Can the CD-ROM drive in use as a car CD player reproduce MP3 files?
No. If not connected to a computer, the CD-ROM drive will only work to play audio CDs. Music CDs in the MP3 format are recorded in the CD-ROM format. To read it, the unit forcibly needs to be connected to a computer. MP3 songs are not played by the CD-ROM drive, but rather by the sound card of the computer, and the machine processor is responsible for transforming the MP3 format into an audio format. Car CD players that play MP3 have a dedicated processor capable of reading the CD-ROM format and of converting MP3 files into audio ones. Since the common CD-ROM drive doesn't have such processor, it can not play MP3 files.
Can the same adaptation be made so CDs may be played in a domestic sound system?
Yes. To do so, the sound system must have an auxiliary input channel. However, to prevent the sound from getting distorted, you will have to use the audio output at the back of the CD-ROM drive and nor the earphone output, as mentioned last week. To do this, you will have to take the audio output cable from the CD-ROM drive and solder two RCA plugs - a black or white one (left channel) and a red or yellow one (right channel) – at the end that should be connected to the sound card of the computer. If you don't know how to do that, contact an electronics technician. To feed the CD-ROM drive you may use a power source from an old PC. One important detail: AT power sources have an on-off switch, but the ATX ones don't. If you will use an ATX power source, you will have to make a pin-14 connection (green wire), from the main plug of the source to any black wire to turn it on.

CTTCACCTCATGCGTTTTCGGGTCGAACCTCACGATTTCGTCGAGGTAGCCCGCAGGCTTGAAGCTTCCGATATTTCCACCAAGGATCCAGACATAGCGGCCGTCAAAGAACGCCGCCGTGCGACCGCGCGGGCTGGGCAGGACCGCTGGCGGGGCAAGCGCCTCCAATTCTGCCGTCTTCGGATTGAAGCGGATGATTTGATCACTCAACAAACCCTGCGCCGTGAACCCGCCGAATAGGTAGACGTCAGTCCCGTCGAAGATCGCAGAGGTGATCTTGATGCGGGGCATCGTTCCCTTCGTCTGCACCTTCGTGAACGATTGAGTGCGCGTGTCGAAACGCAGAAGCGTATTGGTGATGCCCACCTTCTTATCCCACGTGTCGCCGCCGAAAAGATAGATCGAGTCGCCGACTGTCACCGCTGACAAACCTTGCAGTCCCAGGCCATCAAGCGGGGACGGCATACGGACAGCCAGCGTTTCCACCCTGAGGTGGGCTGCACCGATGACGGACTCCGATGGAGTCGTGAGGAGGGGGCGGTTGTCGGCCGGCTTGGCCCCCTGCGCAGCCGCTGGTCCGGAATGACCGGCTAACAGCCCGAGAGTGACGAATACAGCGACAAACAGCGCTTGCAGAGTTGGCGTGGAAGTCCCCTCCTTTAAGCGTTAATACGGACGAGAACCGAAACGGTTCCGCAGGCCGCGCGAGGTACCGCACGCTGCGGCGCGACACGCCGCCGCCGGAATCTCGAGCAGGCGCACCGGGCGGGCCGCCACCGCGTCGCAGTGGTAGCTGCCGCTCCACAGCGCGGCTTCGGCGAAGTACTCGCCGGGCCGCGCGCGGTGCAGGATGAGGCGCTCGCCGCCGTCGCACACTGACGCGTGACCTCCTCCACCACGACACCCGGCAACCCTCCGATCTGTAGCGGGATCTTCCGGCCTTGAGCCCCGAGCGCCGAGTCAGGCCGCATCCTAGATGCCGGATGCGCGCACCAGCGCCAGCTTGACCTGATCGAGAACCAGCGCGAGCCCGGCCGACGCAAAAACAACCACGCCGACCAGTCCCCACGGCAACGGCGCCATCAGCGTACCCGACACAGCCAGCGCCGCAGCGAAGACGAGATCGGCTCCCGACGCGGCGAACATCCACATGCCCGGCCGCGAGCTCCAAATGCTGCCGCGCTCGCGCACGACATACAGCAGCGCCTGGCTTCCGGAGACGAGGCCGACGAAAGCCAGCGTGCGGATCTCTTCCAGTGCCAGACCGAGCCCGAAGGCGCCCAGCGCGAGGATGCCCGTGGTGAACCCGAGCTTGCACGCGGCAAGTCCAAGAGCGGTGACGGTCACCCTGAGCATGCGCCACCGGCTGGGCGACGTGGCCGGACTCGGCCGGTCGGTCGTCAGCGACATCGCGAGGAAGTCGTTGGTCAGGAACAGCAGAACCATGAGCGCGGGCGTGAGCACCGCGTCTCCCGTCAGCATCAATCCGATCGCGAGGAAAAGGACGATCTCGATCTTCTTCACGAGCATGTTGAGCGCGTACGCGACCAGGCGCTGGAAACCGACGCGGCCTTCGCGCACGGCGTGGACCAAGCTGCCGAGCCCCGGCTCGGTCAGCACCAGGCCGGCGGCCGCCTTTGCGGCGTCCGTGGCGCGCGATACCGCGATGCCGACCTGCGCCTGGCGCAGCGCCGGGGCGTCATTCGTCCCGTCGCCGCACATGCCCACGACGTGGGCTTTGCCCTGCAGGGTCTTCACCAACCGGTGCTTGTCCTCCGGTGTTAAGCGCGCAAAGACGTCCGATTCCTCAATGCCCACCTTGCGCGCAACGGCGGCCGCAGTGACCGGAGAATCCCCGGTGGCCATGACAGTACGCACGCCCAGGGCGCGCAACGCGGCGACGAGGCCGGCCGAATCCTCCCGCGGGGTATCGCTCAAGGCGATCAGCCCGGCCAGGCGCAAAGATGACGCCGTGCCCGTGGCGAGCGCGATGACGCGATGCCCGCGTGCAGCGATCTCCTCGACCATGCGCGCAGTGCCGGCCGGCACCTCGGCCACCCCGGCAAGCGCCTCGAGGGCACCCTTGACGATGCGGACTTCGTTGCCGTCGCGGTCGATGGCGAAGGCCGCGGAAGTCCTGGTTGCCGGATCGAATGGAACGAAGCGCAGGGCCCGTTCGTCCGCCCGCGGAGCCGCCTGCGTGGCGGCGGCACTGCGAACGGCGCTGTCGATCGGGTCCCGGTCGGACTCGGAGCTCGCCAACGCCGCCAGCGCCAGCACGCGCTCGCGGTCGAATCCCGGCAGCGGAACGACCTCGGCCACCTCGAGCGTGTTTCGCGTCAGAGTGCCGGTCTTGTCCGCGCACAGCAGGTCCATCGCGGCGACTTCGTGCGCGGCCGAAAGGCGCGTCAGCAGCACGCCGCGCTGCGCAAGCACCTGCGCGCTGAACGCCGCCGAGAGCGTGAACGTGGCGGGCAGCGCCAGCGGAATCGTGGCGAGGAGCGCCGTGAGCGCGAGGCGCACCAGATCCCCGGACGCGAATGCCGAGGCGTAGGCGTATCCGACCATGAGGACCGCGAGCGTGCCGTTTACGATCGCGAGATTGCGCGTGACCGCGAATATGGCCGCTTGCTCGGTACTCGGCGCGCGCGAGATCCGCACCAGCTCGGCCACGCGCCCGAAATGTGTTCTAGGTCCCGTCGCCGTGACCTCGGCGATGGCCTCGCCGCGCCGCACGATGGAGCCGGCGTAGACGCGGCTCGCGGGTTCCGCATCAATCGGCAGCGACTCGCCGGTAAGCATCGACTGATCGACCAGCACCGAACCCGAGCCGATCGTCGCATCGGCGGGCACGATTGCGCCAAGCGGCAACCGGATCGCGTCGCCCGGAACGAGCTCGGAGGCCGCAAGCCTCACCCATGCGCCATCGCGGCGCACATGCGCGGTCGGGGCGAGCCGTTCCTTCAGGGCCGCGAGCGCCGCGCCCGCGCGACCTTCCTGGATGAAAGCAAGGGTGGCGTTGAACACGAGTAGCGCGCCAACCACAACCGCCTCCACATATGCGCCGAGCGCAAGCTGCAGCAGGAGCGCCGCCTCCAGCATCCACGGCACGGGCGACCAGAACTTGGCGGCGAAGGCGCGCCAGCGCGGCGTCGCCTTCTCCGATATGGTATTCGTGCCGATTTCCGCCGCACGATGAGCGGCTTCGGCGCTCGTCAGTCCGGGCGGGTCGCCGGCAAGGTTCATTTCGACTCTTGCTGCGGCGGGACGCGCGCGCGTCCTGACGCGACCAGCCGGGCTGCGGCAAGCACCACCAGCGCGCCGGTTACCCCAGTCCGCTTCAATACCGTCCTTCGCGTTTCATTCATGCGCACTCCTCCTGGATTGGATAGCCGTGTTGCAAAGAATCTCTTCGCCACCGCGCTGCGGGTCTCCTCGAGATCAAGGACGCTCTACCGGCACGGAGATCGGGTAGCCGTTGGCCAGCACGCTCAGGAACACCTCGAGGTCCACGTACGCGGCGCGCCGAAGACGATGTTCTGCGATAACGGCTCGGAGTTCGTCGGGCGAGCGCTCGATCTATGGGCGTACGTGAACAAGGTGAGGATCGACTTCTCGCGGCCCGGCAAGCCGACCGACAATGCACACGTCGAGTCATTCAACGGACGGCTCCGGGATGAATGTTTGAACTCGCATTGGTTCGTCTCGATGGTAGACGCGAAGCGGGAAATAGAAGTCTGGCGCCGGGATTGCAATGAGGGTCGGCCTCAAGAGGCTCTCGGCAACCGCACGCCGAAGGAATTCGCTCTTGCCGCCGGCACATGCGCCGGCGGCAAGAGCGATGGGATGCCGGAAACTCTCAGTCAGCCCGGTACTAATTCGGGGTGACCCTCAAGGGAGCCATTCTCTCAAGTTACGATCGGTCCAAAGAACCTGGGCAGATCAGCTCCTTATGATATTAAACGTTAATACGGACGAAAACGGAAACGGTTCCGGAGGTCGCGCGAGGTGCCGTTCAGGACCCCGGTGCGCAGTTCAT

Won't the CD oscillate too much?
That will depend on the unit used (its manufacturer and model). Of course you cannot expect a CD-ROM drive to have the same stability of a car CD player. Remember that our tip is to assemble a car CD player spending nothing (or almost nothing). If you used our tip it is because you are possibly not willing to buy a car CD player.
Why should the connection between the CD-ROM unit and the amplifier be made using the ear phone output and not the one at the back of the unit?
That is because car amplifiers don't usually have volume control. If you use the output at the back of the CD-ROM drive – which doesn't have volume control either – the sound from the amplifier will always be at its loudest. We believe that this is not convenient. If you should use the output at the back of the CD-ROM drive only if you are to connect it to a pre-amplifier, equalizer, mixer, or home sound system, since they have volume control.